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Sunday 24 September 2023 Dublin: 16°C
# who's that band
Two Irish guys have invented a Shazam-style app for live music
Ever seen a band at a festival and forgotten their name? This will help.


‘The ideal scenario is you are walking down Grafton St, someone is busking and you don’t know who they are – but you can hit Muddy and find out who they are.’

SHAZAM HAS HELPED revolutionise how we interact with music – want to know what that ambient track playing in your local pub is? Shazam it – but there hasn’t been an equivalent for live music.

Step forward Ian Henderson and Rob Beresford, two Dublin-based music lovers who have created an app that takes the guesswork out of live gigs.

They’re set to launch their first app, called Muddy, at the Body & Soul festival on 19 June.

Born out of their love for music and a desire to see bands connect with new fans, they have created Muddy to be used as a free app. It’s on iOS right now, and an Android version is in the pipeline.

muddy 3

Henderson, who came up with the idea for Muddy, explained to

We’ve all had that experience where you’re at a festival or a gig and you see a DJ or band playing and you don’t know who they are but you want to find out more.

After experiences of heading home from a festival with memories but no name to satisfy his curiosity, he decided there was a gap in the market for a live music app like Shazam.

“But the other side we have is for artists and promoters to be discovered,” he added. Artists can set up their own profile, and add their gigs so they can be discovered by Muddy users.

Henderson left a long-term job with Vodafone to set up Muddy. At 30, he wanted to try something new.

I’d been a promoter before and understood the difficulties. I knew there was a gap in the marketplace to discover new and exciting talent.

He went on a journey to find an app developer to put a shape to his ideas, and was introduced to Beresford, who is a friend of his girlfriend’s family.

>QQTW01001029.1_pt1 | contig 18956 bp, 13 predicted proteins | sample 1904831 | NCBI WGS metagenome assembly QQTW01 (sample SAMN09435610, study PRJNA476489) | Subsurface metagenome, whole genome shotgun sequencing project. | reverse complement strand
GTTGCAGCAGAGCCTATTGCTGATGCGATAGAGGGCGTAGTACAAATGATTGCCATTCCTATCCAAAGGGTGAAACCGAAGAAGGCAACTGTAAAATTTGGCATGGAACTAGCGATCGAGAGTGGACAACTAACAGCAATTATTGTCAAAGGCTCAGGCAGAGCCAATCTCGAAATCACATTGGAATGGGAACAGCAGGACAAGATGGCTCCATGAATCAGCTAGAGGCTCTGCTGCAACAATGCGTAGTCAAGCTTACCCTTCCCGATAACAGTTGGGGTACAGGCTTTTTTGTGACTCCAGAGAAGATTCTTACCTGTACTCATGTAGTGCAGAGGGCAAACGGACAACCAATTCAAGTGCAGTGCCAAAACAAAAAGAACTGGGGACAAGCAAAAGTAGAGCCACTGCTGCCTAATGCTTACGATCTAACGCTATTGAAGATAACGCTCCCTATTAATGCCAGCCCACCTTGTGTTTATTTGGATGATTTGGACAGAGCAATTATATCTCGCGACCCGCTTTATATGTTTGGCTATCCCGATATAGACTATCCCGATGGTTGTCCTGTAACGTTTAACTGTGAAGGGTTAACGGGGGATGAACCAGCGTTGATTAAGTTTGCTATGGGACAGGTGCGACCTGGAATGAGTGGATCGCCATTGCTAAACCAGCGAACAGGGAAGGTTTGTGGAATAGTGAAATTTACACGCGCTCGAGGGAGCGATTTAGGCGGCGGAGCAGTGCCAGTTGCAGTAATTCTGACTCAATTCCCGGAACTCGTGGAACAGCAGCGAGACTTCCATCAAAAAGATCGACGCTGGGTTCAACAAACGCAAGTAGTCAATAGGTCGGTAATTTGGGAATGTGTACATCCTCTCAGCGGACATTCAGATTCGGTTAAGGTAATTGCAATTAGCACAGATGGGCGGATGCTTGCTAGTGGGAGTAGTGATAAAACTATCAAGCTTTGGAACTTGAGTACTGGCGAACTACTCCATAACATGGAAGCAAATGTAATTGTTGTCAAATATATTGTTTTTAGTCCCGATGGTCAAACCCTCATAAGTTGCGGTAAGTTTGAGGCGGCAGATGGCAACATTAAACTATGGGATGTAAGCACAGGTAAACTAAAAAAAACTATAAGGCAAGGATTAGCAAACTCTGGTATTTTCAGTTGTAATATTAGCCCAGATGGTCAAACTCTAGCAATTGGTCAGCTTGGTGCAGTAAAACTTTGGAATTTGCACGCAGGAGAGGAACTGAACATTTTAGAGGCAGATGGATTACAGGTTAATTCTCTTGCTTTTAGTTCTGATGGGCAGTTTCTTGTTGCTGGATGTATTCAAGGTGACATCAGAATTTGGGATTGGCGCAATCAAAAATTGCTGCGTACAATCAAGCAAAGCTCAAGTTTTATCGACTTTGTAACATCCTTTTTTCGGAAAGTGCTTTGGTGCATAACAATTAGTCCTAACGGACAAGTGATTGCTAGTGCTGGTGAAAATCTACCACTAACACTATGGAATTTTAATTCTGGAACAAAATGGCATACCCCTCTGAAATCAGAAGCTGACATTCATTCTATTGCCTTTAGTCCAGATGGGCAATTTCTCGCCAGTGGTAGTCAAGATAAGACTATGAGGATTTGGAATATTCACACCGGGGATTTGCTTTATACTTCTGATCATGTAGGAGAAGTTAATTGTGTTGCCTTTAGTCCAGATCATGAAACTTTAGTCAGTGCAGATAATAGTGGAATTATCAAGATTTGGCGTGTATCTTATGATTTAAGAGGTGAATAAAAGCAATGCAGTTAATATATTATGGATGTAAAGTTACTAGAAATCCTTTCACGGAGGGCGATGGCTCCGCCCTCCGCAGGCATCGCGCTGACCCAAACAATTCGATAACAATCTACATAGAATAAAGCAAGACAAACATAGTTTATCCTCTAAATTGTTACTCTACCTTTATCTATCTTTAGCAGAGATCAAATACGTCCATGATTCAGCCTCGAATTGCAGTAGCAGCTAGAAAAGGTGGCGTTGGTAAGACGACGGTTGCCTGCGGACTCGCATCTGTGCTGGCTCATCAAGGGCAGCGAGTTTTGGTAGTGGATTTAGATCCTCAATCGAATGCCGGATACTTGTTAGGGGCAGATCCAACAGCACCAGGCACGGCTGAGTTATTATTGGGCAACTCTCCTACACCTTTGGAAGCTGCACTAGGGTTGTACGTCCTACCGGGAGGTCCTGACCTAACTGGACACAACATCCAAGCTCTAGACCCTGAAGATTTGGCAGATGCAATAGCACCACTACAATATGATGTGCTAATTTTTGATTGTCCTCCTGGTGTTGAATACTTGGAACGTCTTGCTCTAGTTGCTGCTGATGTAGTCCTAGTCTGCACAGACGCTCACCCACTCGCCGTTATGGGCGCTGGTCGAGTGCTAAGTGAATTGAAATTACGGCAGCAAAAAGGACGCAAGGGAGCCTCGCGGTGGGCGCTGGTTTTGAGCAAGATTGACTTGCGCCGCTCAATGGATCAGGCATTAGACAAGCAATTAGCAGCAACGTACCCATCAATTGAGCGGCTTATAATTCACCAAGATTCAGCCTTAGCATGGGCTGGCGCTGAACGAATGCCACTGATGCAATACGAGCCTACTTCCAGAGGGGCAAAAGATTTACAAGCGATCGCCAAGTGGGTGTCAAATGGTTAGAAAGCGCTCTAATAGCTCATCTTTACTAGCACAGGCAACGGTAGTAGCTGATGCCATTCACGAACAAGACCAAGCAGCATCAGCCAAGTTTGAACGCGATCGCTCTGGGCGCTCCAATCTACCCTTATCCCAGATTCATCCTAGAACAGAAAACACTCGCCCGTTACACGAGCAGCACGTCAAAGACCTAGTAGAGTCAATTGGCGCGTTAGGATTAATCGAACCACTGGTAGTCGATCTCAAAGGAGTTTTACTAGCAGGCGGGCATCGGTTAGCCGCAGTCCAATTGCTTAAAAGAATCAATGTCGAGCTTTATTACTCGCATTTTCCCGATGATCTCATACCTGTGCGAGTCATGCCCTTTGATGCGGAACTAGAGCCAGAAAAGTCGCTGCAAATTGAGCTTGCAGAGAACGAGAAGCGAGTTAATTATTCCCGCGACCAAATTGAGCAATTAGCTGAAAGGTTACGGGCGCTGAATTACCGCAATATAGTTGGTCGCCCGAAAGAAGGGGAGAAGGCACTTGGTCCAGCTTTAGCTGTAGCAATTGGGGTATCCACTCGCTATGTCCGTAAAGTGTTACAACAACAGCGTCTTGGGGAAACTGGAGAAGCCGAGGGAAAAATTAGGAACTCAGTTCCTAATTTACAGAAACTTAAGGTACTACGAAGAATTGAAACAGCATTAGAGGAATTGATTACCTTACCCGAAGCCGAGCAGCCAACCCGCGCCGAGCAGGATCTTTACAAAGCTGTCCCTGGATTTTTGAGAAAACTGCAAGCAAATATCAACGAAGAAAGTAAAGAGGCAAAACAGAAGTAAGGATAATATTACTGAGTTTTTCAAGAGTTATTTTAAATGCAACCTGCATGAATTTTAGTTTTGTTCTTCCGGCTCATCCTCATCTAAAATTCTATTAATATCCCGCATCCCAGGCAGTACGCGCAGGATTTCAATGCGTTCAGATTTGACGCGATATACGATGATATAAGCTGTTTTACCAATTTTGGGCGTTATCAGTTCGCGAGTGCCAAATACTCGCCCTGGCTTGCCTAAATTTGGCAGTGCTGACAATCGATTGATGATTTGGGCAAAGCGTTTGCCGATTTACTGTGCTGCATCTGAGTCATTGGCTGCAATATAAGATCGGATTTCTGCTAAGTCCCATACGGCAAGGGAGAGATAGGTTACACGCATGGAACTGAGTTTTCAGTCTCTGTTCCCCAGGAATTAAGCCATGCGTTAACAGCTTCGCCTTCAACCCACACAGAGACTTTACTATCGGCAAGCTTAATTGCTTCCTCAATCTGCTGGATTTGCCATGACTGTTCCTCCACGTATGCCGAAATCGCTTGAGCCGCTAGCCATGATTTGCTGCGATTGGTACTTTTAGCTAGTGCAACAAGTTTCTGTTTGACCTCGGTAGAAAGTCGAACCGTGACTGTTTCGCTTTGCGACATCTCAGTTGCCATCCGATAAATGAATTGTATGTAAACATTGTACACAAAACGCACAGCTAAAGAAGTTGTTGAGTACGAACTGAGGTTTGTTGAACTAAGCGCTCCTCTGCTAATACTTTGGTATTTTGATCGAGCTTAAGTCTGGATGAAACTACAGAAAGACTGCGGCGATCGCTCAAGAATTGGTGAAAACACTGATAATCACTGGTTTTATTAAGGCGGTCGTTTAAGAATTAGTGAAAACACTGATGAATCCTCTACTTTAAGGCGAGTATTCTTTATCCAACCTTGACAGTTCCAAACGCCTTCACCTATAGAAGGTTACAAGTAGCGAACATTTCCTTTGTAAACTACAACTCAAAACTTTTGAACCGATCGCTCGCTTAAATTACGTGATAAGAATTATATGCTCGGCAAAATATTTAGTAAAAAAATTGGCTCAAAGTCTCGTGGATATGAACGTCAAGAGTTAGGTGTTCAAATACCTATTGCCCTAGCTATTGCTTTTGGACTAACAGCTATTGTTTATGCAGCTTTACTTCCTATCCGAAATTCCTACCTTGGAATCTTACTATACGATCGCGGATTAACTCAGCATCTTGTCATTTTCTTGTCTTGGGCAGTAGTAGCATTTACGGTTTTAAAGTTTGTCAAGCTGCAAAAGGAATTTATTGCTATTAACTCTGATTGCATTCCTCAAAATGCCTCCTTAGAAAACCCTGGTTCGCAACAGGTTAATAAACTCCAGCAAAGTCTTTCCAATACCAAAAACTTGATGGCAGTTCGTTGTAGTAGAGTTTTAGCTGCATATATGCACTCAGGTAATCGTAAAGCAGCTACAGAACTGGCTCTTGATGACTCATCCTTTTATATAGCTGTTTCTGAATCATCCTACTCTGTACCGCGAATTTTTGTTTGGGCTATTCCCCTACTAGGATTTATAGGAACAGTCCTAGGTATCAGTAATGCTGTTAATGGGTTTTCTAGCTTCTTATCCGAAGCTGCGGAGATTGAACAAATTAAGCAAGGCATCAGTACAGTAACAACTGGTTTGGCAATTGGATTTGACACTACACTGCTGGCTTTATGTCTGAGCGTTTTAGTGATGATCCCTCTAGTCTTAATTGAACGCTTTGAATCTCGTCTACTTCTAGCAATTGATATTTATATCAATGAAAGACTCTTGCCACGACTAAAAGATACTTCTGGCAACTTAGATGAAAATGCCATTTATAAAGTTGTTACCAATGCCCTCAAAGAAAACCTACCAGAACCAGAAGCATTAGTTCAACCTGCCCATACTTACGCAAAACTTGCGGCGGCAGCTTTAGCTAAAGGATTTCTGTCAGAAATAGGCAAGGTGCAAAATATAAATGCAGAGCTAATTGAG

“He saw the potential idea and brought us to where it is,” said Henderson. Rob has a number of other tech companies under his belt, which mainly deal with the horse racing industries. But as someone who grew up playing music, he understood the draw of Muddy.

It’s early days for the app, but the duo have chosen next weekend’s Body & Soul festival for its first launch.

“We want to let artists and promoters know this is available for them to use for free,” said Henderson.

How it works

muddy 2

The app is based on geo location and an algorithm that enables bands to input where they are playing and when, and users to tap the Muddy button on their phone and see what band is playing near them in real time.

Bands have a profile, which links to their Spotify and Facebook pages, and fans can send messages to the bands. Bands, meanwhile, can send notifications about upcoming gigs to their fans.

If bands want to sell remaining tickets to an almost-sold-out gig, they can also offer discounts via the app, explained Beresford.

Like Tinder, you can go within 10km and check out events – rather than singles – that are near you.

The duo see Muddy as giving bands a launchpad to get their name, and music, out there.

For Body & Soul, they’ve been tasked with creating artist profiles for every band taking part, so that punters can see who’s playing at any time anywhere on the site.

“We want to show people the potential of the app,” said Henderson.

When you’re walking stage to stage, you press a button on your phone and it tells you who’s playing.

The app was funded from their own pockets, said Beresford. Henderson adds that he’s currently working in two other jobs.

“It was about doing something I am passionate about”

Currently, the app is free for users and bands. The more bands that are involved, the better a service it offers users, given that it will up the number of live gigs on Muddy.

“For me it was about doing something I am very passionate about when I left a long-term job,” said Henderson. “There are so many avenues we can explore [with Muddy].”

“We definitely want emerging artists to get on board,” added Rob.

The ideal scenario is you are walking down Grafton St, someone is busking and you don’t know who they are - but you can hit Muddy and find out who they are.

They pair are hoping to meet promoters and other festivals who would like to speak to them about the benefits of Muddy.

Muddy is available for free on iTunes, with more information available at

Read: Bit of an animal? 25 places to go partying before you die>

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